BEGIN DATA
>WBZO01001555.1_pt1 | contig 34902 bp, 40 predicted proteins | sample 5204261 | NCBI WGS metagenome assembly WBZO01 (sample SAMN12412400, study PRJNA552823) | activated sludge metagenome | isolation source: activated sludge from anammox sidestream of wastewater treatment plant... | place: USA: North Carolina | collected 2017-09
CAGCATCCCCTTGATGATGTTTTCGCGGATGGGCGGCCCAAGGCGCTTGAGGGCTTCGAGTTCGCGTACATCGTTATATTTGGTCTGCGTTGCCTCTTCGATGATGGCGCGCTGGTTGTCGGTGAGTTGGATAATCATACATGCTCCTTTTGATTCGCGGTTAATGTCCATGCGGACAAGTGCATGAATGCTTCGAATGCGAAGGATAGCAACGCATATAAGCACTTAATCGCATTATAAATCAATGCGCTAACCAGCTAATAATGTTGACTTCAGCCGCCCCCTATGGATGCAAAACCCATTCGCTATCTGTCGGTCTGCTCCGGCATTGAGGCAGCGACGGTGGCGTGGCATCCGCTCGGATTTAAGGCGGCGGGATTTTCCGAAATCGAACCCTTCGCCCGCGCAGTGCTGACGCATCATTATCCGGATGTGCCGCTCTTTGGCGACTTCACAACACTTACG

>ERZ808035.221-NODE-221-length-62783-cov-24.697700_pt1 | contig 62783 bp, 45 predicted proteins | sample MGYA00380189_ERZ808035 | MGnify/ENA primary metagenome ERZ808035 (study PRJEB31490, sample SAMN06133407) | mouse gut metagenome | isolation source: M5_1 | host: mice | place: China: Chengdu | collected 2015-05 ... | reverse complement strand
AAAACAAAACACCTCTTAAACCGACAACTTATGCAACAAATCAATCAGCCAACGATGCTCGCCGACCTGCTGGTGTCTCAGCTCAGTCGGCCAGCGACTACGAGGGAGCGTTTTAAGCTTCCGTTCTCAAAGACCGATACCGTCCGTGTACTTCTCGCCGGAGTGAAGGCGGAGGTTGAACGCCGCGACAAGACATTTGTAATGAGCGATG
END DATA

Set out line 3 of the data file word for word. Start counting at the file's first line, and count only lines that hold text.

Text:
>ERZ808035.221-NODE-221-length-62783-cov-24.697700_pt1 | contig 62783 bp, 45 predicted proteins | sample MGYA00380189_ERZ808035 | MGnify/ENA primary metagenome ERZ808035 (study PRJEB31490, sample SAMN06133407) | mouse gut metagenome | isolation source: M5_1 | host: mice | place: China: Chengdu | collected 2015-05 ... | reverse complement strand